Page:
The Israeli cultural industry suffered a major blow this year after the closure of cinemas, theaters and other performance spaces following the outbreak of the Corona virus, but the Jerusalem Film Festival was also held, and even selected a number of winners. Tonight (16.12) the names of the films that won the competitive categories at the festival, which is in its 36th year, were published this year in an online format that allowed visitors to watch the films in their homes. The biggest winners in the Israeli competitions are the films “The Death of the Cinema and My Father Too” by Danny Rosenberg and “Children” by Ada Ushpiz. In international competitions, the biggest winners are Ukrainian ‘Atlantis’ by Ukrainian Valentin Vasyanovich and American’s personal assistant’ Kitty Green.
The Hajj Award for Best Feature Film (awarded through the Jerusalem Foundation) is given to the film “The Death of the Cinema and My Father Too” by Danny Rosenberg. The jury said of the film that “Danny Rosenberg’s original, exposed, bleeding film is a film full of love for cinema and fatherly love, which, combined with a brilliant combination of documentary and plot material, manages to provide a glimpse into a film director’s obsessive soul in pursuit of his sick father. The film also won a commendation for the Anat Farhi Outstanding Actor Award, which was given to Mark Rosenbaum for his performance in the film.
a prize GGWE The best Israeli debut film was awarded to Ruthie Perry-Bar’s “Asia,” starring Shira Haas (“The Rebel”). According to the jury, “‘Asia’ is a beautiful and cinematic intimate portrait of a mother and daughter in the process of decline and separation. The film, made with modesty and precision, manages to look subtly but ruthlessly at a complex human reality.” The film has won several other awards, including the Outstanding Actress Award given to Alona Yves for her performance in the film, and the Aaron Emanuel Award for Photography, given to Daniela Nowitz. The Dalia Sigan Award for screenplay was given to Dana Idisis (“On the Spectrum”) for the film “Here We Are”; Another award in the field of acting was given to actors Shai Avivi and Noam Amber for their performances in the same film, since according to the jury “they are an inseparable duo”.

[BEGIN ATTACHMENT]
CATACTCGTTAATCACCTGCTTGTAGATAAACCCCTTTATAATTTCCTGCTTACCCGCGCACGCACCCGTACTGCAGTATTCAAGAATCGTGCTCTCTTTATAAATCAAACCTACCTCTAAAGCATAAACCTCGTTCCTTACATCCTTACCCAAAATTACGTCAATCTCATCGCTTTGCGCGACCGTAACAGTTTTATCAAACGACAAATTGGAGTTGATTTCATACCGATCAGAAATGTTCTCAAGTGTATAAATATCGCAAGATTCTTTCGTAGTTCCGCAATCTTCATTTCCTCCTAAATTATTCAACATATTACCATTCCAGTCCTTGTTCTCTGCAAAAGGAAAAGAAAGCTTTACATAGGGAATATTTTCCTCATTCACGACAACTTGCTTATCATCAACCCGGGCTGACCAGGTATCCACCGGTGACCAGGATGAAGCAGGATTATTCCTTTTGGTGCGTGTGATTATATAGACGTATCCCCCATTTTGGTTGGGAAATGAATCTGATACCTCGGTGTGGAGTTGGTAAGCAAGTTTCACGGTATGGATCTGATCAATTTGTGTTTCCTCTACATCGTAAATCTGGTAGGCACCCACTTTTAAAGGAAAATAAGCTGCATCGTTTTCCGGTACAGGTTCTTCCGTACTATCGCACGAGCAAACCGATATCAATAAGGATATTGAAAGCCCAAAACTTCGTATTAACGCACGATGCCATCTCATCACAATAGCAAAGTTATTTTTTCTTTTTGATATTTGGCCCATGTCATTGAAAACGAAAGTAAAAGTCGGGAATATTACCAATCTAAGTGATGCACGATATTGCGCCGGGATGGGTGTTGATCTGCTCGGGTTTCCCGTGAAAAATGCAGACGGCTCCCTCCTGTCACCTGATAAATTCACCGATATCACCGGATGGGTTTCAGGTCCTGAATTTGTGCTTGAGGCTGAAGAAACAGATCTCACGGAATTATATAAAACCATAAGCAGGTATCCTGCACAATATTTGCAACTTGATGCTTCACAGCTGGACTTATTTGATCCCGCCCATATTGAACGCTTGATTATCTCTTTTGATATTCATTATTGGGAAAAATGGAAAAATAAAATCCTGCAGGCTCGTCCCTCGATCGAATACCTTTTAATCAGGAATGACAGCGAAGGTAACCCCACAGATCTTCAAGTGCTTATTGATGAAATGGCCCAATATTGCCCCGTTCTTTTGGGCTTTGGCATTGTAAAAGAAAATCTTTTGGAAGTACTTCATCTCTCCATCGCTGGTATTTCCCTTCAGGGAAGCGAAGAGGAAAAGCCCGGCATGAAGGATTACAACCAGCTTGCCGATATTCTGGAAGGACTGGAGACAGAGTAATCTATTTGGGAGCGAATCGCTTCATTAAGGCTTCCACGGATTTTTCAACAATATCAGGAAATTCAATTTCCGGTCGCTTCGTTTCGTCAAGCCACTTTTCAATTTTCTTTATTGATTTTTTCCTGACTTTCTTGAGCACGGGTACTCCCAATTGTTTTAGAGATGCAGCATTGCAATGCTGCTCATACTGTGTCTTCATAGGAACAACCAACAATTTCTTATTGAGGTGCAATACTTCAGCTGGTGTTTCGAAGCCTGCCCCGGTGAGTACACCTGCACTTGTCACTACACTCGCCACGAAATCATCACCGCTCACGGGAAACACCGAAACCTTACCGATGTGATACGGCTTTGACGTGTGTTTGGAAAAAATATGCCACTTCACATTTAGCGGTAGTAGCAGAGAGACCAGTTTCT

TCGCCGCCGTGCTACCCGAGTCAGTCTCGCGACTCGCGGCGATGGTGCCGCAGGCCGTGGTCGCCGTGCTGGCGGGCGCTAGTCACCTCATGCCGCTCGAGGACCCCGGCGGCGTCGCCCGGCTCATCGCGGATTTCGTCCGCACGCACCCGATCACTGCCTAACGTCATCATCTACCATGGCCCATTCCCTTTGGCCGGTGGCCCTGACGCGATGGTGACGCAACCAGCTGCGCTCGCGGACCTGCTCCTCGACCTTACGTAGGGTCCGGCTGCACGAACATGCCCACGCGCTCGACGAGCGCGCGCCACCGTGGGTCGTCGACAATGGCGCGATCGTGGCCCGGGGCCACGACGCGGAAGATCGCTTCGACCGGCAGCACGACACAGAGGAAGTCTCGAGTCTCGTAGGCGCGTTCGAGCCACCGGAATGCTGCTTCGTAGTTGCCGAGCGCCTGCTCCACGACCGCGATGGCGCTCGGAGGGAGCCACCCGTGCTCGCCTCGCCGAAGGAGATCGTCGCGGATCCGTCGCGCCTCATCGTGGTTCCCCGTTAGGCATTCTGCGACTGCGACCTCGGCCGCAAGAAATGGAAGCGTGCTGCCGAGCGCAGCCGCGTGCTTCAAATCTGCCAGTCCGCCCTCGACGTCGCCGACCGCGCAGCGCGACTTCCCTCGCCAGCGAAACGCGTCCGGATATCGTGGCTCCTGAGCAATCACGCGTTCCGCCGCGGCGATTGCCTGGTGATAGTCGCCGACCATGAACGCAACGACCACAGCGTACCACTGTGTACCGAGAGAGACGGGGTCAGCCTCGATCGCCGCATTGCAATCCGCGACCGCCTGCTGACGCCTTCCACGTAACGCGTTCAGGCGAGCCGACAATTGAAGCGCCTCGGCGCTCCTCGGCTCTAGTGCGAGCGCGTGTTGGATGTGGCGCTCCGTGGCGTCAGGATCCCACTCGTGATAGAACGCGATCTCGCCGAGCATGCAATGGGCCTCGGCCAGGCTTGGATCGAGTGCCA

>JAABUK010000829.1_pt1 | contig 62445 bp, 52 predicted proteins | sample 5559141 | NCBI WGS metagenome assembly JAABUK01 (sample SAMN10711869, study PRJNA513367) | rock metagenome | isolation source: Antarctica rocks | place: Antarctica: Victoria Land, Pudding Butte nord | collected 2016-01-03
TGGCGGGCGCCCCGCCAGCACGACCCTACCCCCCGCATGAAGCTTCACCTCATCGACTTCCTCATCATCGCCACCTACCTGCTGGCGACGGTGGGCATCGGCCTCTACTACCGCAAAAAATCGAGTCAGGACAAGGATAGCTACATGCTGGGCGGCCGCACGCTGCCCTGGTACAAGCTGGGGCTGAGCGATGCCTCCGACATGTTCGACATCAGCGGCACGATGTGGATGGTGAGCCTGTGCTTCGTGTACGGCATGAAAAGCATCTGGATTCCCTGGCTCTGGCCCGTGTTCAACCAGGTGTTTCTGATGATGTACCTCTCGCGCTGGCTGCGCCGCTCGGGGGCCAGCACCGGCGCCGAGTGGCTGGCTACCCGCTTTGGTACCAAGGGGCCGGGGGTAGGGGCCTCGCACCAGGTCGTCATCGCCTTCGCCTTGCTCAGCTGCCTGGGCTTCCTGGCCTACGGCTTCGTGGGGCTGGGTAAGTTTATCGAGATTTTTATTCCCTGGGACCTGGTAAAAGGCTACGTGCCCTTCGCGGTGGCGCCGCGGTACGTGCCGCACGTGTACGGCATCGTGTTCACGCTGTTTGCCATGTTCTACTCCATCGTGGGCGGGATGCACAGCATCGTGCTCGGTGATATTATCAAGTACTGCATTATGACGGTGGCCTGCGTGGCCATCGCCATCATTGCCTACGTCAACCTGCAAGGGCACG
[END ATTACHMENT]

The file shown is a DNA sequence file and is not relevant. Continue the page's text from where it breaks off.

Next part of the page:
The Nehama Rivlin Award for Best International Film was given to the Ukrainian film Atlantis by Valentin and Sianovich. According to the jury, “The film depicts a man embarking on a quest for signs of life, meaning and renewal in a post-war wilderness. The unique poetic language of ‘Atlantis’ resonates far beyond the time and place where the plot takes place. The images from the film will be etched in your memory for a long time.” A commendation was given to the film “Where Are You Going, Aida?” Of the Bosnian Jasmila Zavnic.
The Diamond Award for Best Documentary was given to Ada Ushpiz’s “Children,” which documents life under occupation. The jury recited and explained: “In her film, Ada Ushpiz looks at reality with her eyes literally. Along with direct and penetrating documentation in which she allows the girls she is filming to express themselves and their ‘truth’ about life under occupation, she also captures the second, more inner truth. “Of the commandment – sometimes explicit and sometimes implicit – to conquer the pain, sadness, frustration and fear that are their lot.” The film also won the Aaron Emanuel Prize for Photography and was awarded to Danor Glazer.
The Diamond Award for Directing a Documentary was given to Dror Moreh for his film “The Human Factor”; The Cummings Prize for Editing was awarded to Shira Hochman for Barak Heiman’s film “Danny Caravan”; The music award sponsored by Anova Music was awarded to Ofer Pinchasov’s film “Ahuva Ozeri: Rings of Bells; a commendation was given to director Elad Davidovich-Shikovich for his film” Balcony “.
The Diamond Award for Best Short Feature Film was given to Avishai Sivan’s “Death of It.” The Ambassador Family Award for Promising Creator was given to Emri Dekel-Kadosh for his film “The Accident.” The award for best short documentary was given to the film “The Hebron Mission”, directed by Rona Segal. Commendations were given to Ben Ziv for his film “Spaces”, to Saleh Saadi for his film “Borax”, to Naama Shochat for her film “Three Things Lost” and also to the animated film “Are You Still There?” Of Nadav Sheffer, son of Elia and Anan Gibson.
In a video art and experimental film competition, the Lia van Leer Prize was awarded to Habibat Kaftson for the film “Power”, and the Ostrovsky Family Foundation Prize was awarded to the Russo Foundation for the film “Junkhouse”. a prize GWFF An international debut film was awarded to the film “Personal Assistant” by the American Kitty Green. According to the jury, “the award is given for aesthetically expressing claustrophobia and nightmares of those living in situations of utter powerlessness. For the director’s skills to make the audience understand a lot without showing everything, and for Julia Garner’s outstanding performance in the lead role.”